We plotted the count/frequency of samples that each feature appears on in our feature table dataset. By looking at this plot we see that alot of our features have very low sample frequencies, which means that theres a lot of irrelevant features/columns that have little importance and could be dropped in our data.
After setting a feature importance threshold method, we reduced the number of features to around 4000 from the 57,000 we had before
We also were able to increase the mean frequency per feature from around 400 to 5000 per feature (higher mean frequency means less noise, and features encompass more information)
PcOA and UMAP
Principal Coordinate Analysis (PCoA) and Uniform Manifold Approximation & Projection (UMAP) are the 2 dimension reduction techniques we used to help us further understand the frequency table. We planned on using the reduced dimension data to visualize any patterns/clustering in our data and use the dimension-reduced embeddings as features for our classification model.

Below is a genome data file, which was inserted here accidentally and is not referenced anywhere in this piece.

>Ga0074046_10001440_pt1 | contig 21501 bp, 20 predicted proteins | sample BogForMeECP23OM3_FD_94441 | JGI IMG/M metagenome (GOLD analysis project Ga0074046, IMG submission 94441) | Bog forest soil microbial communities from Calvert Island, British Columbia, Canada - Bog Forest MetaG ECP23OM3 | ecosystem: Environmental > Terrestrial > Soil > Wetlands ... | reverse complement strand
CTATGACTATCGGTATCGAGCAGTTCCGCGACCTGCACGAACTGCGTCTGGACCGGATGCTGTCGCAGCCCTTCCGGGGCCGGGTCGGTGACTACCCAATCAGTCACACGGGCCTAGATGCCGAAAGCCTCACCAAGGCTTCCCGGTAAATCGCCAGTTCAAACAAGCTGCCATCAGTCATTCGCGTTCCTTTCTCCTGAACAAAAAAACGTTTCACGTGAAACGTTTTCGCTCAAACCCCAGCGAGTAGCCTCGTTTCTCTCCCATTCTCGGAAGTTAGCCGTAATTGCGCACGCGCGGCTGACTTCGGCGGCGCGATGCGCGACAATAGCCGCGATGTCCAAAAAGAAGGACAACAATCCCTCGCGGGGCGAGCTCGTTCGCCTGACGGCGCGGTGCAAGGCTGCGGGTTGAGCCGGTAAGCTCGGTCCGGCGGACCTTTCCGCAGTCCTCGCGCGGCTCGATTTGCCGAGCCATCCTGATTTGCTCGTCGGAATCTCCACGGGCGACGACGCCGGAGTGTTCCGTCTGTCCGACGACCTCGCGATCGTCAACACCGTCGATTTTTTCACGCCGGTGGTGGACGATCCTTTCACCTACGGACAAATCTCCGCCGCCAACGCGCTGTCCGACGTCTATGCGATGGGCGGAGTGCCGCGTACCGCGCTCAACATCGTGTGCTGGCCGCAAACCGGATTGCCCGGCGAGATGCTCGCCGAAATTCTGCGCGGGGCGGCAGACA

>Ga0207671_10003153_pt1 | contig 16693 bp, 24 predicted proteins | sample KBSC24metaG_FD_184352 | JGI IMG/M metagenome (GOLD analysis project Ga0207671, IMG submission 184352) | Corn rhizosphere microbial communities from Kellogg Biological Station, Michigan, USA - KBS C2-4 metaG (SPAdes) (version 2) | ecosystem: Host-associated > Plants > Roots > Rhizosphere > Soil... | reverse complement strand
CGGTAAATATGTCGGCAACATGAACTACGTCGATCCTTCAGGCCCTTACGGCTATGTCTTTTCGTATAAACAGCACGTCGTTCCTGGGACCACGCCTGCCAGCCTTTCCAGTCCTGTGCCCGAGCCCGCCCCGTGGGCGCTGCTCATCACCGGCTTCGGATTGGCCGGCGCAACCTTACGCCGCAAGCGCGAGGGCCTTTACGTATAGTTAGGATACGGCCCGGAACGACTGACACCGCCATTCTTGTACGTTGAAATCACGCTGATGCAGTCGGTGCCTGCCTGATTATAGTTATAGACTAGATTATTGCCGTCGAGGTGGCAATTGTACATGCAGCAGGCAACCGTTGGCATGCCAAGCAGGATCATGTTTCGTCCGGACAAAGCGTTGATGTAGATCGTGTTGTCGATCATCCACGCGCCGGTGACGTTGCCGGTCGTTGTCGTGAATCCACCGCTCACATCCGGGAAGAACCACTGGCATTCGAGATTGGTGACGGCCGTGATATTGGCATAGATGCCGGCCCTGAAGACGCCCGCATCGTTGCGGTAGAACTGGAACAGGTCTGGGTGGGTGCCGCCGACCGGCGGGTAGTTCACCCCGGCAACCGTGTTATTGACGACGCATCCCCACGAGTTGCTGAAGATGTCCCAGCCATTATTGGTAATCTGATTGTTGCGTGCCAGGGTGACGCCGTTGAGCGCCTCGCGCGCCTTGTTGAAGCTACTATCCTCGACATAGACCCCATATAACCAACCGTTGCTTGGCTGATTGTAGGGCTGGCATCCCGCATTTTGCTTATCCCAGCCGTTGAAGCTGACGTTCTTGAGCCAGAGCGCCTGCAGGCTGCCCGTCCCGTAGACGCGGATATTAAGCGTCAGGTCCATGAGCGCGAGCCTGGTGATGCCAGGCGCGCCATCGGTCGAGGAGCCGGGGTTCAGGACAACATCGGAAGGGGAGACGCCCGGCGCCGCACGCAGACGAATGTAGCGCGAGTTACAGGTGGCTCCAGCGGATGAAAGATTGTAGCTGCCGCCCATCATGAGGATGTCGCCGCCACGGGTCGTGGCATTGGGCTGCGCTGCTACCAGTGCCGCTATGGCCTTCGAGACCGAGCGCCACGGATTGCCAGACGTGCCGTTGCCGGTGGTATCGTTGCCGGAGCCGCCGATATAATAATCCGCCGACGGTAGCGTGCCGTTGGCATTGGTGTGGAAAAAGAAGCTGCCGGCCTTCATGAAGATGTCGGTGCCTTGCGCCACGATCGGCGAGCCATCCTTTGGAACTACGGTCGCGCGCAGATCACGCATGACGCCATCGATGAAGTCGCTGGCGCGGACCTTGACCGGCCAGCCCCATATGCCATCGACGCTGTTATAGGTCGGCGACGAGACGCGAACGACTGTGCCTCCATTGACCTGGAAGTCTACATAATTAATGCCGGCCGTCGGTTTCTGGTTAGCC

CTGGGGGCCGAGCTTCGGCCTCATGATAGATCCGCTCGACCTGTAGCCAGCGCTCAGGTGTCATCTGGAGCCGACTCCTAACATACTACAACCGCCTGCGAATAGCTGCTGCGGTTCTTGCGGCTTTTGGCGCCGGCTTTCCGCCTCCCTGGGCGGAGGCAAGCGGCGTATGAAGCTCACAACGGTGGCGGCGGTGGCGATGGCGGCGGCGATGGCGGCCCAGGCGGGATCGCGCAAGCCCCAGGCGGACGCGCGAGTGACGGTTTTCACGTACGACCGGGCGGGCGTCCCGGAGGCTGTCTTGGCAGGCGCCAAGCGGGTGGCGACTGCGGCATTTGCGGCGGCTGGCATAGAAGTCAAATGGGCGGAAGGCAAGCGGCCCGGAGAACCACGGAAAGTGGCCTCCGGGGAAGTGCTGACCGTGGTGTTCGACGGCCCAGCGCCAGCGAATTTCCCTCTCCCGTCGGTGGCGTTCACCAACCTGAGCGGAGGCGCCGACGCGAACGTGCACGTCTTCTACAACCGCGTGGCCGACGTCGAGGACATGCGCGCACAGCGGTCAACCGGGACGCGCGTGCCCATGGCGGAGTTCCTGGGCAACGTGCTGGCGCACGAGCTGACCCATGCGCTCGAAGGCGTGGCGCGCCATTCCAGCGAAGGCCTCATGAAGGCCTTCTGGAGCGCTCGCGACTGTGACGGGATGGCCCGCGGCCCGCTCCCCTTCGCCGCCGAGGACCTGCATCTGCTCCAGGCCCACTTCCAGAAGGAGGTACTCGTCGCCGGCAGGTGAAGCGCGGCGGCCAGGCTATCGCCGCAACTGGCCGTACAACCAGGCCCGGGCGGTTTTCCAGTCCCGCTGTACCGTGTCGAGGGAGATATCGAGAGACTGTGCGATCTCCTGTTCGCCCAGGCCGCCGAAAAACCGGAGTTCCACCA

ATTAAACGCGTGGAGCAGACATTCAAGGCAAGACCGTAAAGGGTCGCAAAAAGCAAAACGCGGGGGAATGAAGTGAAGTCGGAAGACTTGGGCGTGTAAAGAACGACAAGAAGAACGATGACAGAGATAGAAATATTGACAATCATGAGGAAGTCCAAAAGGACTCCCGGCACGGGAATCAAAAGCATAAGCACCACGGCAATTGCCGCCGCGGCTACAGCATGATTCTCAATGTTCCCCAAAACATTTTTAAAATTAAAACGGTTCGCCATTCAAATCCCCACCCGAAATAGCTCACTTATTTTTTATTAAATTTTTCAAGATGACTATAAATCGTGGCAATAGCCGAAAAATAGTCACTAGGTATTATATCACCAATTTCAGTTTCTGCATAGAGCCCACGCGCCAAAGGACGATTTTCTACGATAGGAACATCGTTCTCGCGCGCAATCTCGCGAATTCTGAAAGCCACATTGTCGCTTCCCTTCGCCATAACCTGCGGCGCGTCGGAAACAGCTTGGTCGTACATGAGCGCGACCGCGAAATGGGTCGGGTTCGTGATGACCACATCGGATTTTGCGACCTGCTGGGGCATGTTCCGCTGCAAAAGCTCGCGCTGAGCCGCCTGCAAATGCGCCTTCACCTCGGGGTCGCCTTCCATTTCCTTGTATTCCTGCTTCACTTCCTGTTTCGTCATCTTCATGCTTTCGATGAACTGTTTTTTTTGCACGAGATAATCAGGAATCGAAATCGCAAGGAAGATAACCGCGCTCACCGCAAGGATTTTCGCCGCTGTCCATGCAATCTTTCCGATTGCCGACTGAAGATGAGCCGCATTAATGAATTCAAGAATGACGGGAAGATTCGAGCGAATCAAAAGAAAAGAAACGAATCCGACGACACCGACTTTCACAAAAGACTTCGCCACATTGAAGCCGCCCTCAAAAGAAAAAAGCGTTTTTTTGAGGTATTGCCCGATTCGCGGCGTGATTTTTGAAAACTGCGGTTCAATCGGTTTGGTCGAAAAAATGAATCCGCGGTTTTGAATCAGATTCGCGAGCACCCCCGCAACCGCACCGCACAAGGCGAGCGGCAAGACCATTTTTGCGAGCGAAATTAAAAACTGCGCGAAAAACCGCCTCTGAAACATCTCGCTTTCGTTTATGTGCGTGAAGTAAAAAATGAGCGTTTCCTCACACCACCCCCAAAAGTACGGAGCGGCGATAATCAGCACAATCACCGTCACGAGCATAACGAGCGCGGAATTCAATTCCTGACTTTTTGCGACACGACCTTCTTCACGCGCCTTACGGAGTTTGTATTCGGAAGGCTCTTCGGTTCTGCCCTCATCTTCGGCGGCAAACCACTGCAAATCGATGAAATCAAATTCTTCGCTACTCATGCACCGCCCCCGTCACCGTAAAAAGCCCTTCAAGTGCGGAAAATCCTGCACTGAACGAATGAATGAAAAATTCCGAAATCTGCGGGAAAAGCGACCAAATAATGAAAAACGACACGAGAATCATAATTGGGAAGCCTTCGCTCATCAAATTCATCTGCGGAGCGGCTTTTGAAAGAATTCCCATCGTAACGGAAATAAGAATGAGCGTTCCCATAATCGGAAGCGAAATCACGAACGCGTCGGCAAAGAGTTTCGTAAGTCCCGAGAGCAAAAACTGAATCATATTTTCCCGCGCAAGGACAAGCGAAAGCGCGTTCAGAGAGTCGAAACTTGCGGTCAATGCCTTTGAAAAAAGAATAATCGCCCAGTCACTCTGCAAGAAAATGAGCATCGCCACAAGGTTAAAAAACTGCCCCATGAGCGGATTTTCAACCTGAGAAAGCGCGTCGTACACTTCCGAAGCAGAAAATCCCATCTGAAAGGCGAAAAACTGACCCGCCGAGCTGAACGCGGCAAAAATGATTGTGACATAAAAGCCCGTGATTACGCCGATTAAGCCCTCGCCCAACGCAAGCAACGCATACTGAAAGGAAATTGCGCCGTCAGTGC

For our first attempt at visualizations, we plotted PCoA plots in the 3D space using a variety of distance metrics for comparison, but found that clustering is difficult to see. We believe this is caused because of varying amounts and varying combinations of diseases that individuals/samples have, as previously mentioned in our metadata analysis.
3D Plots of PCoA comparisons for Diabetes
We found significant clustering results with a supervised UMAP in the 2D space using a Jaccard distance metric, which signifies that further exploration of using this method could be useful for our classification problem. However, since we have very limited sample size, and an imbalanced disease types among samples, it is hard to utilize our finding as information/features for our classification model.
Machine Learning Models
Because our task involves determining which specific diseases a sample has, we took a multi-label approach to building our machine learning model. A basic binary relevance model was implemented as a baseline model. An independent binary classifier was created, trained, and tuned for each class (disease), and each sample is then inputted into each classifier to see if that sample has that particular disease or not.
While this binary relevance model is quick to implement and train, it assumes independence between all of our classes, which is likely not true in our case. Studies have shown diseases like obesity and diabetes are correlated, so finding a model that can account for such relations would help the accuracy and scalability of our model to more and other diseases.
Statistical Tests with PERMANOVA
The table below demonstrates the p-values of the PERMANOVA tests computed for each disease type using unweighted and weighted UniFrac distance matrices.